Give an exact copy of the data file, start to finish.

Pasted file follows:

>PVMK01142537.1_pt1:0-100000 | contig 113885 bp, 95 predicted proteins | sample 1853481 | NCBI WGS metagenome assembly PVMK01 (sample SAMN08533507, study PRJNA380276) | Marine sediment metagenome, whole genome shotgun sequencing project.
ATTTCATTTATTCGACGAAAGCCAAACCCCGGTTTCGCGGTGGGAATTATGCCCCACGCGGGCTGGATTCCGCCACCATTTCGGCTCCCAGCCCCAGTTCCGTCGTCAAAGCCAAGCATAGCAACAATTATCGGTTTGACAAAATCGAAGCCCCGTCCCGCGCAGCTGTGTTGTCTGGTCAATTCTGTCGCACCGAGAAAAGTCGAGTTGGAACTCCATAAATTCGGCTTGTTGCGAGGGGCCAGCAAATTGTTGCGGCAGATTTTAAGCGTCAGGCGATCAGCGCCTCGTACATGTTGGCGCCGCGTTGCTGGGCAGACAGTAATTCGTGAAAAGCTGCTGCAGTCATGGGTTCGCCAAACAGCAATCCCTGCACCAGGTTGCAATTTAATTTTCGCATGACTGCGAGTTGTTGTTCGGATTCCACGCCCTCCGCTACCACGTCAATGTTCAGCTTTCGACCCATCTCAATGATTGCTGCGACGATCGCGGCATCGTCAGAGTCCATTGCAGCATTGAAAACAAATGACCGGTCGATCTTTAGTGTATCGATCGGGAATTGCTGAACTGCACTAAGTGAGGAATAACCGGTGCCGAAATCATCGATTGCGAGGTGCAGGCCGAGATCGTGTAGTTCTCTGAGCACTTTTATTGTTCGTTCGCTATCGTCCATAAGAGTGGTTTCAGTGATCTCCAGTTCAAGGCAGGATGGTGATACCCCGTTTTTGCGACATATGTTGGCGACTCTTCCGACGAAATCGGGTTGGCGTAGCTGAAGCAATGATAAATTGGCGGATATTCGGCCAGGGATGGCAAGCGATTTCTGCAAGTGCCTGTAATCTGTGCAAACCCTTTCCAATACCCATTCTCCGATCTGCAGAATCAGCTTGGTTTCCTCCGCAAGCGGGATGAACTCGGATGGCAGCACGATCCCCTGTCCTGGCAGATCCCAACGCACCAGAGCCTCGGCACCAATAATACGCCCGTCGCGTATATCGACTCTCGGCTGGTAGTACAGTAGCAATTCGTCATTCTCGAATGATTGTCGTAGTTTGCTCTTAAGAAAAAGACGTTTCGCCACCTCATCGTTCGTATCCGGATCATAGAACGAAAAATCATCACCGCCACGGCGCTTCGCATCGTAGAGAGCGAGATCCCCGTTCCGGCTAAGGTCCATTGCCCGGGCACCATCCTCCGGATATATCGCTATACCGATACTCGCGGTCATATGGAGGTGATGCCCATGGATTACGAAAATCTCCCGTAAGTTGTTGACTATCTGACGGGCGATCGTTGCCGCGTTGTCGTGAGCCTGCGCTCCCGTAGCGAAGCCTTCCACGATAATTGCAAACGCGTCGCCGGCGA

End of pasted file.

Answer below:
>PVMK01142537.1_pt1:0-100000 | contig 113885 bp, 95 predicted proteins | sample 1853481 | NCBI WGS metagenome assembly PVMK01 (sample SAMN08533507, study PRJNA380276) | Marine sediment metagenome, whole genome shotgun sequencing project.
ATTTCATTTATTCGACGAAAGCCAAACCCCGGTTTCGCGGTGGGAATTATGCCCCACGCGGGCTGGATTCCGCCACCATTTCGGCTCCCAGCCCCAGTTCCGTCGTCAAAGCCAAGCATAGCAACAATTATCGGTTTGACAAAATCGAAGCCCCGTCCCGCGCAGCTGTGTTGTCTGGTCAATTCTGTCGCACCGAGAAAAGTCGAGTTGGAACTCCATAAATTCGGCTTGTTGCGAGGGGCCAGCAAATTGTTGCGGCAGATTTTAAGCGTCAGGCGATCAGCGCCTCGTACATGTTGGCGCCGCGTTGCTGGGCAGACAGTAATTCGTGAAAAGCTGCTGCAGTCATGGGTTCGCCAAACAGCAATCCCTGCACCAGGTTGCAATTTAATTTTCGCATGACTGCGAGTTGTTGTTCGGATTCCACGCCCTCCGCTACCACGTCAATGTTCAGCTTTCGACCCATCTCAATGATTGCTGCGACGATCGCGGCATCGTCAGAGTCCATTGCAGCATTGAAAACAAATGACCGGTCGATCTTTAGTGTATCGATCGGGAATTGCTGAACTGCACTAAGTGAGGAATAACCGGTGCCGAAATCATCGATTGCGAGGTGCAGGCCGAGATCGTGTAGTTCTCTGAGCACTTTTATTGTTCGTTCGCTATCGTCCATAAGAGTGGTTTCAGTGATCTCCAGTTCAAGGCAGGATGGTGATACCCCGTTTTTGCGACATATGTTGGCGACTCTTCCGACGAAATCGGGTTGGCGTAGCTGAAGCAATGATAAATTGGCGGATATTCGGCCAGGGATGGCAAGCGATTTCTGCAAGTGCCTGTAATCTGTGCAAACCCTTTCCAATACCCATTCTCCGATCTGCAGAATCAGCTTGGTTTCCTCCGCAAGCGGGATGAACTCGGATGGCAGCACGATCCCCTGTCCTGGCAGATCCCAACGCACCAGAGCCTCGGCACCAATAATACGCCCGTCGCGTATATCGACTCTCGGCTGGTAGTACAGTAGCAATTCGTCATTCTCGAATGATTGTCGTAGTTTGCTCTTAAGAAAAAGACGTTTCGCCACCTCATCGTTCGTATCCGGATCATAGAACGAAAAATCATCACCGCCACGGCGCTTCGCATCGTAGAGAGCGAGATCCCCGTTCCGGCTAAGGTCCATTGCCCGGGCACCATCCTCCGGATATATCGCTATACCGATACTCGCGGTCATATGGAGGTGATGCCCATGGATTACGAAAATCTCCCGTAAGTTGTTGACTATCTGACGGGCGATCGTTGCCGCGTTGTCGTGAGCCTGCGCTCCCGTAGCGAAGCCTTCCACGATAATTGCAAACGCGTCGCCGGCGA